Jari: i) the middleboxes functions can be distributed to lower the impact of attack on a single one
Hannes: (in support of Jari) this improves the situation without trying to solve all problems. The puzzle-cookie can provide some resilience, and I3 also by hiding IP addresses.
Martin: ? (something about NAT)
Tom (chair): Weíve had three presentations now on richer architecture concepts that make more use of overlays, indirection, privacy. Is the RG interested in prioritizing this work? Or should other issues (like APIs and NATs) take priority. (Some show of hands in support of focusing on these architectural issues now).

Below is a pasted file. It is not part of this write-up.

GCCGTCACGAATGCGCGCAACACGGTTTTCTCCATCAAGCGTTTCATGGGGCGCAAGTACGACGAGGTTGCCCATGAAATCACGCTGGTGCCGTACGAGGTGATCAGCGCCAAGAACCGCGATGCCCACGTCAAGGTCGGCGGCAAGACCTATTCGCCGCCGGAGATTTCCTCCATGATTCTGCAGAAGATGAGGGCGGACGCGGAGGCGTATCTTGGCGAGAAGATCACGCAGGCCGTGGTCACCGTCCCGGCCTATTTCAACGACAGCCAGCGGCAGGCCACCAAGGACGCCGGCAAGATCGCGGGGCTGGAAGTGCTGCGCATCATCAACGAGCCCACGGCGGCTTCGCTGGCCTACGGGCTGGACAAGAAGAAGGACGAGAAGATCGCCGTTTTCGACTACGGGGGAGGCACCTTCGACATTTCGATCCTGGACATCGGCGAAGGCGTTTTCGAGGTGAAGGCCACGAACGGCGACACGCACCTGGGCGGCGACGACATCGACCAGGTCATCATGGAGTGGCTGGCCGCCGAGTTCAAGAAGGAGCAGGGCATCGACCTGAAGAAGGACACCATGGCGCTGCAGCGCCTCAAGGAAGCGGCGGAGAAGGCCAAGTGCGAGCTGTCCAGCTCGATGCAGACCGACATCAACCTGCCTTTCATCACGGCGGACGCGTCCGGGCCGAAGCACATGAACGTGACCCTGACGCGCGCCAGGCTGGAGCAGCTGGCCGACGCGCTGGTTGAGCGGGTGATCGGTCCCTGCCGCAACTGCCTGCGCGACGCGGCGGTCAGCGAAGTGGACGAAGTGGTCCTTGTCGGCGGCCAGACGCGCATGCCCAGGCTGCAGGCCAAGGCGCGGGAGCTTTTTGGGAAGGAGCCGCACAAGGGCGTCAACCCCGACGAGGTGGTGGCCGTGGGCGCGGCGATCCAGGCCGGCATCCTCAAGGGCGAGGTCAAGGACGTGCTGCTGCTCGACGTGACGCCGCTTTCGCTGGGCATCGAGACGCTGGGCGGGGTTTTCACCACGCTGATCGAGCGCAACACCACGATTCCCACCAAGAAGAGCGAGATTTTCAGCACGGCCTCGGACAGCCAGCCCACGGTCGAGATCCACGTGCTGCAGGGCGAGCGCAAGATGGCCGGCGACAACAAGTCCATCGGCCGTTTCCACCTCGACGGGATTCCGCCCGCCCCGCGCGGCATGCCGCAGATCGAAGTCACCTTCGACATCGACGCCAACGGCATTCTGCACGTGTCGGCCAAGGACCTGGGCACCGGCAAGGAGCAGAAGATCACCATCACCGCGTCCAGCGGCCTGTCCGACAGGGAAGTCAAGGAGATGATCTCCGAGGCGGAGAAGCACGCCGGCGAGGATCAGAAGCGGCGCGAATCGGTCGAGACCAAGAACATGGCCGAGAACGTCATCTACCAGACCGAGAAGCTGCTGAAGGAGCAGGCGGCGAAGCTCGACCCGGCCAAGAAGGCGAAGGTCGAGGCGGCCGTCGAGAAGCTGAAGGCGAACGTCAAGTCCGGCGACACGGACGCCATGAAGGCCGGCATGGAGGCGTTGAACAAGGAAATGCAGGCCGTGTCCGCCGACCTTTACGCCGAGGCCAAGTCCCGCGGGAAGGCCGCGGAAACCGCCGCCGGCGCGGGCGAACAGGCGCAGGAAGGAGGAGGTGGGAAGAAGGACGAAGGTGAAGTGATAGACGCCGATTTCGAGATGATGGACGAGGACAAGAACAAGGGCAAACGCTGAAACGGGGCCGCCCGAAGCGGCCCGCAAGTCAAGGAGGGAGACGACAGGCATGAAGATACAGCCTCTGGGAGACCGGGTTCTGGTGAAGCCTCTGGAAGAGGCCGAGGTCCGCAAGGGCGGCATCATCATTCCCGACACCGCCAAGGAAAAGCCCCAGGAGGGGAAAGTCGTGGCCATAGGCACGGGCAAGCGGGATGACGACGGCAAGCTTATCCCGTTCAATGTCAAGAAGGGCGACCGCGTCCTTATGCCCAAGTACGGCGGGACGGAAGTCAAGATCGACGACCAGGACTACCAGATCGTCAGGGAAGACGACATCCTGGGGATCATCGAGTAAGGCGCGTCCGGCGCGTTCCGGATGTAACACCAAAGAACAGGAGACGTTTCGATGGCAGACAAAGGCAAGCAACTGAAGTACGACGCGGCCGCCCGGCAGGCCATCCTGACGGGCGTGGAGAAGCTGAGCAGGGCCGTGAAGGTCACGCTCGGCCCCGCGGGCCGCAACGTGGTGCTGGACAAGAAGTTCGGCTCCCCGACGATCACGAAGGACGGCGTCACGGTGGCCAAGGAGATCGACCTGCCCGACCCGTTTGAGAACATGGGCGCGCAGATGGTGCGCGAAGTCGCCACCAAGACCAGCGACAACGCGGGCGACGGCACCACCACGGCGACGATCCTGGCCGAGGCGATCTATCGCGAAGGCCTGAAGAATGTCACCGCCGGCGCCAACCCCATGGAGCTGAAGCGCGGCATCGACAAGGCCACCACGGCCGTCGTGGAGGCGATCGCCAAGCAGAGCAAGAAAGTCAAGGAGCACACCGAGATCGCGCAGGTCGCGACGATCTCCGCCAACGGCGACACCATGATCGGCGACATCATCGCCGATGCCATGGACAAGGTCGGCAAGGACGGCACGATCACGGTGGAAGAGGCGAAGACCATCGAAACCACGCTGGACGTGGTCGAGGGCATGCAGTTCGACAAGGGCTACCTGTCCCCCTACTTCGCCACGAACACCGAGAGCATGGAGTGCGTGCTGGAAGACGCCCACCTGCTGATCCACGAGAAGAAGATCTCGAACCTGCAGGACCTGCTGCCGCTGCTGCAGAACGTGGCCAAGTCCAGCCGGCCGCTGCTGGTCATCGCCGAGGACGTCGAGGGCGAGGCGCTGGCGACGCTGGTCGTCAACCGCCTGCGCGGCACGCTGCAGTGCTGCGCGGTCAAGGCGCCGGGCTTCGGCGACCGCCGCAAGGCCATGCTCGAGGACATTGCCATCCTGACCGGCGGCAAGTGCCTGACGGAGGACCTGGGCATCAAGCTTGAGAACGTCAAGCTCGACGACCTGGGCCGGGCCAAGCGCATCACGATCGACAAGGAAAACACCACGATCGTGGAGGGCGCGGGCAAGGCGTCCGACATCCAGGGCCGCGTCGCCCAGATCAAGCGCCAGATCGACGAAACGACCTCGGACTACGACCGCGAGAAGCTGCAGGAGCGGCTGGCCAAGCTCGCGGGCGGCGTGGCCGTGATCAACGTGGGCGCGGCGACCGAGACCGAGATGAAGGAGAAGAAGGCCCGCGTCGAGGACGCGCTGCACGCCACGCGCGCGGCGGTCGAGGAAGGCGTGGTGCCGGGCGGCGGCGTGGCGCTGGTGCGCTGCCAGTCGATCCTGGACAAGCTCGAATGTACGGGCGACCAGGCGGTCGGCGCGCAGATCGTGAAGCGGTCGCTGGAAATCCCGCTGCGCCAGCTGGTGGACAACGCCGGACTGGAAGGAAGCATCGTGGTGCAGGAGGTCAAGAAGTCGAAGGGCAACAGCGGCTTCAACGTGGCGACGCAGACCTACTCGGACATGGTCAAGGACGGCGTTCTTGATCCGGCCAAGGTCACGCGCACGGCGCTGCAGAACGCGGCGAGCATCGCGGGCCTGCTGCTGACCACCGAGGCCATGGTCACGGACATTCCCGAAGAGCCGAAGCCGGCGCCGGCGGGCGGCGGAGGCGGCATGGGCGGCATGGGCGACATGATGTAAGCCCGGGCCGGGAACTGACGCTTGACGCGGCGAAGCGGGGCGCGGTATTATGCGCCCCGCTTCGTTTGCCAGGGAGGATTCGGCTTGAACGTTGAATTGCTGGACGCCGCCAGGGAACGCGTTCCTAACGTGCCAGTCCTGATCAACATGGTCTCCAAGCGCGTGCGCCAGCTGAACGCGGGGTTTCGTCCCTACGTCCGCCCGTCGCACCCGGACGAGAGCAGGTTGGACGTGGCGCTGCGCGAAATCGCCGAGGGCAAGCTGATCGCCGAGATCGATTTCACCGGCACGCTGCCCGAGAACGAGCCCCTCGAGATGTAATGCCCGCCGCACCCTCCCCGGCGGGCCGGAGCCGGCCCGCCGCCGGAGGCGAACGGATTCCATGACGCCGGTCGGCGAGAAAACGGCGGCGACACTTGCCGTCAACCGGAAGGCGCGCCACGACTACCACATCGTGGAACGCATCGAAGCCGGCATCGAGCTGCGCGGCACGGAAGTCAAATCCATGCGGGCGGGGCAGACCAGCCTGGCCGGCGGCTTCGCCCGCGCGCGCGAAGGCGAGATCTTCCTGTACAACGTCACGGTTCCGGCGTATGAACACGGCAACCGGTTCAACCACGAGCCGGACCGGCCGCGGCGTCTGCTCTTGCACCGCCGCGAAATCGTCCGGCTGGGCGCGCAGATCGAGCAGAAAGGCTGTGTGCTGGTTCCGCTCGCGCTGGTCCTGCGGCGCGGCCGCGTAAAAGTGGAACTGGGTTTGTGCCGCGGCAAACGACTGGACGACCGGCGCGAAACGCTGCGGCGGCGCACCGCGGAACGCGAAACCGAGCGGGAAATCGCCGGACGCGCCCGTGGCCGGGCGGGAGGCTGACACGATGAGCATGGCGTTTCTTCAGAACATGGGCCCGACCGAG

8. Open mikeAaron Falk: Speaking of applications, it may be useful to talk to the SIP people, who are using IP addresses to identify infrastructure, and see if HIP might be of use to them.
Tom: Yes, have had some discussions this week-- would be interesting to see what aspects of HIP functionality that SIP has already implemented, and what of HIP that SIP would use if HIP service were available.
Tom (chair): Any interest in participating in a HIP research workshop prior to next IETF meeting (on Saturday)? (about 20-30 hands). Interest in presenting? (maybe 5-8 hands)
Joe: Tacking onto IETF is generally bad because the week is very long already.
Tim, Andrew, others?: Yes, but many of us have travel budgets and time constraints that make it convenient.
Avri Doria: We are also talking about such things in our RG and might want to consider coordinating these type of things.